Glenntai Got: ‘+Add Me’ by Blood Code + Graz

- Posted October 9th, 2015 by

Whenever I think of the late 90’s and early 2000’s, I think, “MistakesWereMade.jpg should’ve been my coat of arms,” just like many other young nerds who didn’t fit in anywhere.  However, to others, it was a magical time where people were pioneering the new ways to access music, communicate, and pretend you weren’t ugly with the help of tilting a camera.  The album in which I came across happens to be an album remembering nicer times of the early 2000’s, and after the jump, you can compare this to your current Top 8 and see who you’re bumping off to make room.

Blood Code + Graz - +Add Me - Add Me Wallpaper By Maru303

Artwork and design by Maru303 (

‘+Add Me’ is a joint EP produced by artists Blood Code and Graz.  According to the duo, this project was “An oldschool social media throwback release dedicated to the days of Myspace angles, scene hair and downloading music off of KaZaA.”  After a brief flashback of remembering how KaZaA was the equivalent of giving your computer AIDS in exchange for free music, I figured I was in for an interesting ride.

The first half starts out with Blood Code’s three tracks. ‘Luma’ serves as a good introduction track to set the expectation for the rest of this album, as it provides a lot of the elements you hear throughout the release.  There are a lot of percussion and rhythm changes in order to break up monotony, along with plenty of reverb laden arpeggios to help give depth to the song; the vocal samples bring some focus to the melody, and plentiful portamento effected basslines abound. All of these things remind me of late 90’s and early 2000’s dance music tropes.  ‘DADoEs’ takes an interesting turn with a harder house percussion rhythm.  With the elements full of reverb, arpeggios and note fills reminiscent of Pac-Man and other arcade games, this track has more of an early 2000’s trance vibe.  The third track is a cover of Alkaline Trio’s ‘This Could Be Love’.  This is where a more prominent bass line prevails over autotuned lyrics and feels more like a modern pop cover in comparison.  Overall, Blood Code’s contribution has a very enrapturing atmosphere in regards to dance music.  It pulls you in, it shows you the depth and beauty of where it can go, and lets your mind wander around all the details (both subtle and obvious) laid out infront of you.  I’m excited to hear what comes next from this artist.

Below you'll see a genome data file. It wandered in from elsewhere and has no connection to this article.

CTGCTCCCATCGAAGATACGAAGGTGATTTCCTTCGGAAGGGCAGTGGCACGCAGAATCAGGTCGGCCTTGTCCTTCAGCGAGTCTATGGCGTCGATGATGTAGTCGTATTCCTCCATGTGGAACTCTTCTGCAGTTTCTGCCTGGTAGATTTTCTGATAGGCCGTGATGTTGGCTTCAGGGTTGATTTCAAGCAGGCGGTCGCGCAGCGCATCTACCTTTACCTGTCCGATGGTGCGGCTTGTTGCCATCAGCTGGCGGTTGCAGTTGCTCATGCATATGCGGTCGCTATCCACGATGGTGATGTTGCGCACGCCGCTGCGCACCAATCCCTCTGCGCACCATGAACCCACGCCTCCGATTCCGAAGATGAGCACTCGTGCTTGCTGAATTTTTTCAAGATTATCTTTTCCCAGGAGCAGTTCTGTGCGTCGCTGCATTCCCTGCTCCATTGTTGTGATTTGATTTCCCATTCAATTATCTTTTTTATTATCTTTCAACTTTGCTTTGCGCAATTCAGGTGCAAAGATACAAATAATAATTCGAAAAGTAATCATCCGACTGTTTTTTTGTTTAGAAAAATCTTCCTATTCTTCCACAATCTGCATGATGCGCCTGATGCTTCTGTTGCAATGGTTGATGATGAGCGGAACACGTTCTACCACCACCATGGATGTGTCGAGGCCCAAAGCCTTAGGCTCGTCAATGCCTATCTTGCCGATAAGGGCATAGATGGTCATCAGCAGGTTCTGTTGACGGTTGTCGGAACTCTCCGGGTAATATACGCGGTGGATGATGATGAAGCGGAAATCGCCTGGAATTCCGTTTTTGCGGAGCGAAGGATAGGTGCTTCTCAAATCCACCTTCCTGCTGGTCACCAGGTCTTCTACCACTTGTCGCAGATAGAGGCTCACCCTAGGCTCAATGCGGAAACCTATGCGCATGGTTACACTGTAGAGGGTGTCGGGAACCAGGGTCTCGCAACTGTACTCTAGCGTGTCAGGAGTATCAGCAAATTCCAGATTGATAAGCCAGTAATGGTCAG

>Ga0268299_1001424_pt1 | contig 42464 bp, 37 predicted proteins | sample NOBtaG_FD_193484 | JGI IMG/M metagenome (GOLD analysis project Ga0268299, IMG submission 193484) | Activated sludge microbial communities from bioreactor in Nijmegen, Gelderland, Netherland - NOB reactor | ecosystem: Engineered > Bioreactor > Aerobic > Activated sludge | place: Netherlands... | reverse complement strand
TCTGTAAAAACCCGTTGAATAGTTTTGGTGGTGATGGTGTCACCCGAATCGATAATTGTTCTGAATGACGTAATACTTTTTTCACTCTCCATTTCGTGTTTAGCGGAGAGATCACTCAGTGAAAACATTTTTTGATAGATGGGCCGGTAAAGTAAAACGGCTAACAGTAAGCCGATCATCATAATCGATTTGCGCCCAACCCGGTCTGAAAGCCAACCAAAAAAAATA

On Graz’s half of the album you are immediately introduced to a drum and bass rhythm, which at this point almost seems synonymous with Graz.  I went in expecting to hear music primarily through the use of LSDJ.  Instead, this EP took a less expected term and uses tweakbench VSTs such as Peach alongside samples made from LSDJ.  What results is less limitations in regards to solid drum & bass percussion programming, thick bass lines and clearer grime breakdowns.  Along with this are plenty more samples referencing mid-to-late 90’s video games such as Super Mario World, Mario Paint and others.  The following track is a remix of Metro Station’s ‘Shake it’, which uses a four-note ostinato pulse that carries the pop-centric key.   However, once we finally reach ‘Cum With The Chune’, I got a much more expected vibe from a Graz EP.

This track is complete with deep bass leads, rhythmic vocal samples, higher-octave accompaniments, multiple polyrhythms and more than enough bed squeaks to keep your New Jersey club-going friend satisfied.  As much as I was originally surprised to hear such a direction that steered away from LSDJ, I can now get a better picture of Graz’s strength in percussion rhythms when he works with less limitations.  I would not be surprised to hear more expansion in versatility with this artist in the future, but still very much look forward to any more LSDJ or otherwise chip-centric work he produces.

‘+Add Me’ is a fun little album you should certainly pick up in the event you are looking to add to your collection of silly but uniquely danceable tracks.  While not expecting virtuoso-level content from any album that gives tribute to the days of Myspace and KaZaA, this album also certainly shouldn’t be overlooked for its lighthearted conceptual nature.  There are a lot of catchy rhythms and currently-fashionable music tropes that, much like Myspace and KaZaA, might end up showing its age and eventually being archaic in nature.  Even with those, a solid understanding of techniques from within the umbrella-genre that is Electronic Dance Music have given Blood Code and Graz a solid framework to make something even potentially archaic in nature have a genuinely timeless vibe.  Come in for the chuckles, stay for the solid original content.

Ravertooth Tiger
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Blood Code
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